China has a huge market with so many different customers and applications that there is clear room for the two brands, each bringing its own proposition to the market," Olney said. "They are really going to the different customers."
In the first quarter of this year, the company built a new factory in Linyi, Shandong province, to make products for the SDLG brand.
The company also announced it is investing $30 million to establish a new regional headquarters in Shanghai this year, and a research and development facility is being built in Jinan, Shandong province, with an investment of 300 million yuan.
"The investment will continue in China and will not slow down," Olney said. "China is a part of who we are. It is becoming the DNA of Volvo CE."
Characterizing the uniqueness of China's position for Volvo CE, this interview was held in a meeting room named the "China Room" just a few steps away from Olney's office. There are no other meeting rooms named after other countries.
"I am very optimistic about China both in the medium and long term. China's economy will continue to grow. The need for construction work is massive," he said.
"The Chinese government is clearly committed to the development of infrastructure. It presents excellent opportunities for companies such as Volvo."
Olney said that he believes China's economic slowdown is temporary.
"Our expectation is that we will see the bottom in the near term and see growth begin again at the beginning of next year in the Chinese market," he said.
The company forecast its business would see a 15 percent to 25 percent drop in the Chinese market across the whole year.
For the whole machinery industry in China, Cai from the China Machinery Industry Federation estimated that the industry's growth rate for 2012 will be 14 percent, down from last year's 25 percent.
"The growth of the industry in the first half was much slower than we had expected and the second half won't be very easy either," he said.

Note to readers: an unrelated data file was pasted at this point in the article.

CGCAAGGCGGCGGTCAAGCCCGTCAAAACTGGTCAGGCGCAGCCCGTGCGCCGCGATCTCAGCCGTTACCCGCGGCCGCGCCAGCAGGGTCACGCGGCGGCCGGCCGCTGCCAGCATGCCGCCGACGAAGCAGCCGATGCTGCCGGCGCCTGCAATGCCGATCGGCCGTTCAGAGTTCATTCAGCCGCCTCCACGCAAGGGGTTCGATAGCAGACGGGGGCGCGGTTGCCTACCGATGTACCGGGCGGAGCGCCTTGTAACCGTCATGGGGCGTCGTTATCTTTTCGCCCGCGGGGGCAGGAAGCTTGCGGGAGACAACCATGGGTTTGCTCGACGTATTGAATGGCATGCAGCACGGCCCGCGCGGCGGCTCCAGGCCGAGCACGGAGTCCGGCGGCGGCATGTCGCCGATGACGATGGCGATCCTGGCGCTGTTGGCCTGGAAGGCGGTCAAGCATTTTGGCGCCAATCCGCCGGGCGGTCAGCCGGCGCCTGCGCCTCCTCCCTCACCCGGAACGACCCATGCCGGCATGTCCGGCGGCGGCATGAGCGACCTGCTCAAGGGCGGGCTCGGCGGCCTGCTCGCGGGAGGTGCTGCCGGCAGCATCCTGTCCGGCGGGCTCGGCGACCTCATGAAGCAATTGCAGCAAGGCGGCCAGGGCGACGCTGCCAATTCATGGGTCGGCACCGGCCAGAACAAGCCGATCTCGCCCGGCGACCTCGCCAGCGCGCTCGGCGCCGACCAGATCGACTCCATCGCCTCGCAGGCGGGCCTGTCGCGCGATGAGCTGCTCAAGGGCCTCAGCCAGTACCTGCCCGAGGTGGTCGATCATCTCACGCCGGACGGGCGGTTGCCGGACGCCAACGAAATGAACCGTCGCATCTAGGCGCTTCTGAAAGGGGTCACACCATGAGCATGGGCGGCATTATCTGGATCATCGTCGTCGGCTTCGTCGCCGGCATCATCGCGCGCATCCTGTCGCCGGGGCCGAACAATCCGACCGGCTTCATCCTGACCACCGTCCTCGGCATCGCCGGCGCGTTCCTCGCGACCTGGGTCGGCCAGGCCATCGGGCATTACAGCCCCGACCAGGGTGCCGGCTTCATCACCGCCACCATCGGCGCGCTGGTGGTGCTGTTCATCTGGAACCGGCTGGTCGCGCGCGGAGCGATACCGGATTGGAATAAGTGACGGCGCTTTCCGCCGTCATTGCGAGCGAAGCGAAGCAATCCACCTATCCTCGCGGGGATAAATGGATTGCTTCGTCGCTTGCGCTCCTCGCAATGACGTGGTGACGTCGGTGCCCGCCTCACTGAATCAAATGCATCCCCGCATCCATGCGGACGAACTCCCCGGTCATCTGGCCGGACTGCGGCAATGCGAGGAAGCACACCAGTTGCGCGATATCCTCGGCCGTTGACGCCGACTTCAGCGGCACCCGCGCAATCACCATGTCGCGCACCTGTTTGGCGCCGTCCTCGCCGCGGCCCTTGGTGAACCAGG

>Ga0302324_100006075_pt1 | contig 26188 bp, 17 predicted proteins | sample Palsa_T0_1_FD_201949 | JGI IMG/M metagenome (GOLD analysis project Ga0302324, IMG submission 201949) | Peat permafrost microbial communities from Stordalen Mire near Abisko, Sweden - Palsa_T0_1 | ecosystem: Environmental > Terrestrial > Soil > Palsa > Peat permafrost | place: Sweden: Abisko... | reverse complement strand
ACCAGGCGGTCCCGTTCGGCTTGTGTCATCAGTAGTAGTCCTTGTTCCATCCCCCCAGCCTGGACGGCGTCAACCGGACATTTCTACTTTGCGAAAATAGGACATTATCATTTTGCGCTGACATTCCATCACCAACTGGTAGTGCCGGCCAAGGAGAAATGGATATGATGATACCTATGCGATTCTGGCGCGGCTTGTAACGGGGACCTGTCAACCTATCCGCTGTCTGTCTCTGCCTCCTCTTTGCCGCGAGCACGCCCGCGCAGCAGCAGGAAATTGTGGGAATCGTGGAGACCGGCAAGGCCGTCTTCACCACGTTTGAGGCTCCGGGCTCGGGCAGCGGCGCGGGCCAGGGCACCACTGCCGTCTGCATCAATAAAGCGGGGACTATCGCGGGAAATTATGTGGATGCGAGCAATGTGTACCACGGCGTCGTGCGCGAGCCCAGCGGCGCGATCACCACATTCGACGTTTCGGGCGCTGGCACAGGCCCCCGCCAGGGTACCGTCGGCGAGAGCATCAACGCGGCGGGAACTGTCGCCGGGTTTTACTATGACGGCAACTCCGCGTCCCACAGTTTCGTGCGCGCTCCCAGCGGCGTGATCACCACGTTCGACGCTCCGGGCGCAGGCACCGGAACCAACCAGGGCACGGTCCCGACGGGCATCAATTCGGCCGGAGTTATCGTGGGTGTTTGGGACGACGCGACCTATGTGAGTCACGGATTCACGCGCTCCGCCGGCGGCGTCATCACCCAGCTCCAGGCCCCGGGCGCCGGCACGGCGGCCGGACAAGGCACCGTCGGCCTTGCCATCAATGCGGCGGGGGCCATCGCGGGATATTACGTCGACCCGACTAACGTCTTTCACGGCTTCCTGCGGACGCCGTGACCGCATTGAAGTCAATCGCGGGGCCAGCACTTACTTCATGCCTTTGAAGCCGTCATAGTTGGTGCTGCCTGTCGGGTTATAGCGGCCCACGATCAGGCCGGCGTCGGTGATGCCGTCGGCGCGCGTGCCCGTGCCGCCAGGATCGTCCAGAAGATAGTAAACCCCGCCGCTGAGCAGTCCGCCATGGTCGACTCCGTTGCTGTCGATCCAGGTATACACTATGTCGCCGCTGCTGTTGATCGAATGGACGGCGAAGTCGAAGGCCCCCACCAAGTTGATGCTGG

The industry's output stood at 8.7 trillion yuan from January to June, increasing 12.17 percent year-on-year. The growth rate was significantly lower than the 27.08 percent registered in the first half of last year, according to the federation.
Practical and humble
As a global CEO of a world Fortune 500 company, 43-year-old Olney is considered young. He said of his success: "Experience is more than age" and that he was "lucky to be in the right spot at the right times".
He has been working in the industry for more than 17 years, with 14 years at Volvo in different departments in many countries and regions.
What makes a company great are three things: the strategy it pursues, the structure it sets up and the culture it has, Olney said.
Of the three, he believes the culture is the most important.
"Everyone knows the strategy and it can be copied. The structure can be copied too," he said. "What is difficult to copy is the culture. It takes many, many years to build."
It is very important to ensure the culture continues to be built and value is focused on people who make the culture what it is, said Olney, adding that this belief leads him to care for his staff.
"Olney cares about people. It is the biggest part of his personality," Klas Magnusson, Volvo CE's senior vice-president of corporate communications, said when asked to comment on his boss.
He added there was some similarity between Olney and Steve Jobs, the deceased chief of Apple Inc, in that "they both produce machines to change or shape the world".
Olney took the tribute in a humble way, saying Jobs achieved success through his personal efforts while he himself seeks success through 20,000 people in the company.
"He invented a lot of things. I don't see that would be my legacy," he said. "But we are both very practical people."
This is witnessed in his love of traveling to Volvo CE's different factories in many countries to watch the manufacturing process and the final products such as excavators coming off the production line.
"This is what I love about this industry - that, when you finish, you see things.
"If I, somehow, got a job in the insurance industry, it would kill me. I don't think it would motivate me the same way as something that involves steel and lots of people putting things together," he said.